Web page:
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Much like kids, crazy people say the darndest things.

In was on Feb. 5, 2007, when astronaut Lisa Nowak traveled nearly 900 miles to “talk” to her lover’s lover with the aid of a steel mallet, diapers and latex gloves. While being interrogated by the police, Nowak described her affair with fellow space cowboy William Oefelein as “more than a working relationship, but less than a romantic relationship.” I’d found my muse—“the crazy astronaut lady”—and started writing a book.

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She became the awesome crazy I measured my own bizarre love life against. If I came up not smelling like dirty, astronaut diapers, I was good—sort of.

Now exactly three years later, a guitar-strumming superstar that shoots from the hipster has stolen the love scene. Despite being more than an idiot, but less than a lunatic, in his interview with Playboy magazine John Mayer had some pretty salient points to make about voluntary social segregation, why “good guys” dodge commitment and something weird but explicable about ninjas. Unfortunately, all of that got lost in Mayer’s careless attempt to “intellectualize” race relations way beyond his paygrade, temporarily alienating a fraction of his fan base and clouding the genius of quotes like this:

“My ability to commit and be faithful is old soul. But 32 just comes roaring out of me at points when I don’t see it coming. I want to dance. I want to get on an airplane and be like a ninja.” Granted, admitting to the world that you entertain fantasies of being ninja-like is eccentric and somewhat self-indulgent. But Mayer’s broader implication is about the disconnect between what others (read: women) expect of him, what he expects of himself and his natural 32-year-old inclination to do dumb shit.

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We prolong adolescence in this country, but expect commitment from men (and women) who ought to be committed. In a 2004 USA Today article, “It's Time To Grow Up—Later,” sociologist James Côté, who coined the term “youthhood,” declared, “the traditional adulthood of duty and self-sacrifice is becoming more and more a thing of the past.”

But Mayer’s comments suggest that in 2010, “youthhood” doesn’t so much supplant “adulthood” as it romanticizes it, creating a tug of war between what one thinks they should be doing and what one actually does. For Mayer, there seems to be a tension between wanting to be a 32-year-old ninja warrior and wanting to be a nice white boy who sings songs about love and stuff. Which would explain this piece of Mayer Yoda-ism:

“If you say I’m not adult and stable, it sounds as though I’m someone who’s watching football and playing Xbox …. It’s not like I wanted to be with somebody else. I want to be with myself, still, and lie in bed only with the infinite unknown. That’s 32, man.”

And how many men do I know like that?

Problem is no one wants to admit to their inherent and sociologically supported “immaturity” on the record. It’s always on background, especially once someone hits the big 3-0, the new millennium’s magic number. So kids raised on Schoolhouse Rock!— “A man and woman had a little baby. Yes, they did. There were three-ee in the family. Now, that’s a magic number”—now have a grainy picture of being a grown-up. Marriage and babies—or “the infinite unknown.”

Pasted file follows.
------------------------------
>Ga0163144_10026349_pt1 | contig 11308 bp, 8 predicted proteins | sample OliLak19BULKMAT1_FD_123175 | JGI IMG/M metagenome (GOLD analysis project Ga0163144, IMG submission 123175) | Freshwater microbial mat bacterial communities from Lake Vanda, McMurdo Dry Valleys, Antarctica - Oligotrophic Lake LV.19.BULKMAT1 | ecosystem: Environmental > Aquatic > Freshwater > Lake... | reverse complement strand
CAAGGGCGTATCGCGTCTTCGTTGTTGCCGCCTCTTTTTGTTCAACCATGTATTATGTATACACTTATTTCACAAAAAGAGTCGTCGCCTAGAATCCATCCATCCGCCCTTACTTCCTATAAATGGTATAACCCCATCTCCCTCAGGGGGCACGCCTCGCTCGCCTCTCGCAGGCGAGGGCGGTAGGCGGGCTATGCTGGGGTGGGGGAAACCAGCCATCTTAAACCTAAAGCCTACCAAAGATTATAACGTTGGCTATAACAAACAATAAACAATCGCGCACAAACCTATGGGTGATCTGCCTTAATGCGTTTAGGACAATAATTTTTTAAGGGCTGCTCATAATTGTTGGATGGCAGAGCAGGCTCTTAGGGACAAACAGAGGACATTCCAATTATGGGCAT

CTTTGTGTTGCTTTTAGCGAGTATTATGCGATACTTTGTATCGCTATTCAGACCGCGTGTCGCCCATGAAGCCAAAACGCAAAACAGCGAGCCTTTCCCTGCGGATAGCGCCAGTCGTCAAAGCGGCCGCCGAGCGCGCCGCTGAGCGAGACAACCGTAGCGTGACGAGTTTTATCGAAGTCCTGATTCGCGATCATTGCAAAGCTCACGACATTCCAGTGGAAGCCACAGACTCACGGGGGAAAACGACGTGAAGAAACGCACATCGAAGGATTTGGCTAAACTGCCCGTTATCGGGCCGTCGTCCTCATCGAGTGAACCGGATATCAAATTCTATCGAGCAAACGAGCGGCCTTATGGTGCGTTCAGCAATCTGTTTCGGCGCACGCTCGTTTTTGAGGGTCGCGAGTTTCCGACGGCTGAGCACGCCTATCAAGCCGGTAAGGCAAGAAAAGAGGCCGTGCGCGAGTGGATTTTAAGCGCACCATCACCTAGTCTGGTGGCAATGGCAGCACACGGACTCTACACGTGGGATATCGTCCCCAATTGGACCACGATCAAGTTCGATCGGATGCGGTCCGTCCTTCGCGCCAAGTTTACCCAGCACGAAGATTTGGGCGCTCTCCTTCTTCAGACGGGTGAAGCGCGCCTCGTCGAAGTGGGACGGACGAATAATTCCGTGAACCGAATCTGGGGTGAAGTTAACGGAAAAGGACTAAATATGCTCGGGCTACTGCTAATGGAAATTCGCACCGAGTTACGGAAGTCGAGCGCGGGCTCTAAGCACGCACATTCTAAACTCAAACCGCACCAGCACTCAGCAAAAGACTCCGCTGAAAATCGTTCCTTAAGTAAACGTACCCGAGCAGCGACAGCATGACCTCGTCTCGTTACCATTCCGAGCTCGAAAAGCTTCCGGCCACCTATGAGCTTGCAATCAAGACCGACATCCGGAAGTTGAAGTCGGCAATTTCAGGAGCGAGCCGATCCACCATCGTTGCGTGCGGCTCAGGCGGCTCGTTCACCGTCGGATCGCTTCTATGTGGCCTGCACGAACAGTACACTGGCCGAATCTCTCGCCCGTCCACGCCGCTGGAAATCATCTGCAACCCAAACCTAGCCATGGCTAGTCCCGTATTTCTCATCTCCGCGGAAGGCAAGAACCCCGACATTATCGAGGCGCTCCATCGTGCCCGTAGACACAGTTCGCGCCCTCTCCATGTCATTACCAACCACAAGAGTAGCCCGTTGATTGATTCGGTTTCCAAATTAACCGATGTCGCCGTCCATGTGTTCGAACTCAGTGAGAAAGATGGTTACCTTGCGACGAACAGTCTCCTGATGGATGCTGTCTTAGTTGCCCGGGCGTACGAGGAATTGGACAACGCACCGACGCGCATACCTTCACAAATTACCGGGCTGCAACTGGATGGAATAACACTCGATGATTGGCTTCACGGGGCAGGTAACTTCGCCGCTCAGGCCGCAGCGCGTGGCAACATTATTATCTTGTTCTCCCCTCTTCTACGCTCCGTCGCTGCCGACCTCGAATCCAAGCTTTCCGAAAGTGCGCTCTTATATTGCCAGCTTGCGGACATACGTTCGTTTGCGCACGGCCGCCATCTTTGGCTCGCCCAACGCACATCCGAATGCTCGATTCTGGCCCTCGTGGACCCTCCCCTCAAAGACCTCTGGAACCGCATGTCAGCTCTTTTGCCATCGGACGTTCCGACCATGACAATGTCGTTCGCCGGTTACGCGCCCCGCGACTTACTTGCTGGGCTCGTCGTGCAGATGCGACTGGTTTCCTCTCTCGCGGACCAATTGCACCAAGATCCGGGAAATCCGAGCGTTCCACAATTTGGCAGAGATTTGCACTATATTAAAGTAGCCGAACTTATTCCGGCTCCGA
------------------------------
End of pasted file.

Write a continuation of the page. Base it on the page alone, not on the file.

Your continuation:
My best friend went on a Mayer rant last week, calling him a “self-centered, grown-man asshole” and a product of “the generation of over-sharing,” which she see as an epidemic among the supposedly enlightened. “This is the random associative shit you say in college,” she wrote me in an e-mail, “not as a grown-ass man.” That’s fair. But is it destructive?

Because this is the same woman who got me hooked on Lisa Nowak. We became obsessed with Nowak's story, identifying her pain (who hasn’t been jilted at the launch pad?) and her gut reaction (who doesn’t need a mallet to “talk”?). We knew all too well what it was like in a more than/less than emotional equation. Stuck in the in-between where nobody’s happy; nobody’s leaving—and everybody thinks you’re settling.

How many times had we convinced ourselves of someone else’s potential while ignoring our own, giving each other great advice that we never follow (girl, he just might not be right for you)? Crazy astronaut ladies and fabulous 20-something black chicks are in the same spaceship: They’re aliens among men blasting off to who knows where.

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But what about men? Another friend said recently, “You don’t have to understand all men, just yours.” Not that I would want a man like Mayer, but his temporary insanity (much like Nowak’s) definitely gave me clue into what drives folks to an airport in Florida or to being branded a douche-bag man whore—incoherent expectations. Mayer went on to tell Playboy that he makes his conquests breakfast in the morning because he loves “a girl loving” him despite the imminent “instant relationship.” This is problematic, obviously, but important to know. Perhaps if astronaut Oefelein had given Nowak less hope and more hard pills to swallow, she’d be up in space.

Some kid on the Internet once compared love to an avalanche: “You have to run for your life.” Funny that even children know love can be scary. That to be committed can mean either loyalty—or lunacy.

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Helena Andrews is a regular contributor to The Root. Her book, Bitch Is The New Black, will be released this summer. Follow her on Twitter.

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Also on The Root: Saaret E. Yoseph on John Mayer’s stupid mouth and Adam Mansbach on why John Mayer’s fans will forgive him.

Helena Andrews is a contributing editor at The Root and author of Bitch Is the New Black, a memoir in essays. Follow her on Twitter.